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What Do We Really Mean When We Say “Show, Don’t Tell”?
Jane Friedman
by Janet Fox
4d ago
Today’s post is by author and book coach Janet S Fox. Let me just start with: I do not condemn “telling.” There’s a place for it in every story, and that’s mainly in the interstices between scenes. But there’s a reason we must show things when we are in scene and not tell: readers attach to clear actions and emotions. And that’s key to pulling the reader into your story. Here’s what I see in stories that “tell” too much: two people are having a conversation, but the dialogue is stilted and expositive. Or a character is reacting in a scene, but we don’t understand why because the emotion ..read more
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How Naming a Character Is Like Naming a Child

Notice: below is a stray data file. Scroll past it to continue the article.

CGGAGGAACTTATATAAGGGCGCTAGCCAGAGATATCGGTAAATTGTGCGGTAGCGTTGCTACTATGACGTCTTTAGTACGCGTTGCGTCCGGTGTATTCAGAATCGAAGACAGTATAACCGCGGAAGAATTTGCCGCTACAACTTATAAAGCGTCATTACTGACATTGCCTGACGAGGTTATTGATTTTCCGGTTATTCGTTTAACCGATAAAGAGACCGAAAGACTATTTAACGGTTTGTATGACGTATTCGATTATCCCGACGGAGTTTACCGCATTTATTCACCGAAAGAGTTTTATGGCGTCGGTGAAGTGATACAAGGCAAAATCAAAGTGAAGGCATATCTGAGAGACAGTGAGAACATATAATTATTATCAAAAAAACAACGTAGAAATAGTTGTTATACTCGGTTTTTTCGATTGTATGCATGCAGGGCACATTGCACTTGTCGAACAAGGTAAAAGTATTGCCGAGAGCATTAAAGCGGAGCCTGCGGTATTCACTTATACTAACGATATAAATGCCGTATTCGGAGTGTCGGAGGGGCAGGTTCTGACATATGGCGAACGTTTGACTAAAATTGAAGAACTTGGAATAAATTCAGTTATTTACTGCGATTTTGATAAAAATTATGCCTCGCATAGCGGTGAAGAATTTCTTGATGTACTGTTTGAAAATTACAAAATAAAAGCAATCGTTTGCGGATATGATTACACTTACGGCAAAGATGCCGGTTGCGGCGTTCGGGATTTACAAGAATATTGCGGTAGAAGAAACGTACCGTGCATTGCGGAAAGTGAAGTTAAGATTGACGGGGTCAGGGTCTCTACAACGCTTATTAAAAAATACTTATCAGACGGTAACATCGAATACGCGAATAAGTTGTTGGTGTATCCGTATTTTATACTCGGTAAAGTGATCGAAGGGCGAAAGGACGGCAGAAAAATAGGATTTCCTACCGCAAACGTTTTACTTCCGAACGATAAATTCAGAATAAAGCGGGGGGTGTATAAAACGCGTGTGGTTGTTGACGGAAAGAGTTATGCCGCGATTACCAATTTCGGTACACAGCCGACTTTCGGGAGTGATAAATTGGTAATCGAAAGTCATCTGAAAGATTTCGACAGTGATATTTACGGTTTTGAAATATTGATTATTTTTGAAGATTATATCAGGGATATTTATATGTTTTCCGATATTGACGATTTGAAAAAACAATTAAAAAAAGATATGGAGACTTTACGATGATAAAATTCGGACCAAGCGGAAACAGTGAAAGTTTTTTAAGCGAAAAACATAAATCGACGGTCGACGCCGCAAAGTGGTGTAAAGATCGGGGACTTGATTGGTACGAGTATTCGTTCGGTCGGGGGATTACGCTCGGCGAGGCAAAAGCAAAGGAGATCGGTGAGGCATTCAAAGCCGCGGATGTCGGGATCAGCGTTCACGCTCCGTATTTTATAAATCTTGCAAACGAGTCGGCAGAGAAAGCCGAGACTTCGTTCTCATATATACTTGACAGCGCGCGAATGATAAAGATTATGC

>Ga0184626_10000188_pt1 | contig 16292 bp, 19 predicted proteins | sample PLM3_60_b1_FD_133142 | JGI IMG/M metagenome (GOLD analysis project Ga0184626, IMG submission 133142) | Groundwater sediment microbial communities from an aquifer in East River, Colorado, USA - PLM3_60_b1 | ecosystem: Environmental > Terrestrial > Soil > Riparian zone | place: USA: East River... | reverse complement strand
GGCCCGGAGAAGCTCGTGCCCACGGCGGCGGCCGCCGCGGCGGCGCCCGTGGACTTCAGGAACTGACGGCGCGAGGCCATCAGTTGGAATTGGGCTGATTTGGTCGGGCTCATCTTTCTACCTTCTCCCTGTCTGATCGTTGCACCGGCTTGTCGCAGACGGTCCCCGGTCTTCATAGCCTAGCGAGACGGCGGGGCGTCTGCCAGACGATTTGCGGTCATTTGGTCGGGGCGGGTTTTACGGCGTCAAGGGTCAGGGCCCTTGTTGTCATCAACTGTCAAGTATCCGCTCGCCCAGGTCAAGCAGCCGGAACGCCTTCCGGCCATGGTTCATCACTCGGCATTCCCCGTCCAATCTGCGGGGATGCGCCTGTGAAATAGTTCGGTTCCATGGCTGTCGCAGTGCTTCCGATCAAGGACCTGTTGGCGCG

Jane Friedman
by Ginny Kubitz Moyer
1w ago
Today’s post is by author Ginny Kubitz Moyer. Over the course of my life, I have chosen names for two real human beings and approximately 200 fictional ones. The processes are surprisingly similar. Both involve a blend of logic and intuition, and both feel like deeply consequential decisions. Of course, it’s fair to say the stakes are higher when naming a baby. You’re choosing a moniker that will (in most cases) follow another person throughout their lifetime, forming others’ impressions at school, in the job market, even online. The responsibility feels weighty, and it is. But choosing ..read more
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When Writing Gets Hard: 3 Hidden Causes of Writer’s Block
Jane Friedman
by Susan DeFreitas
1w ago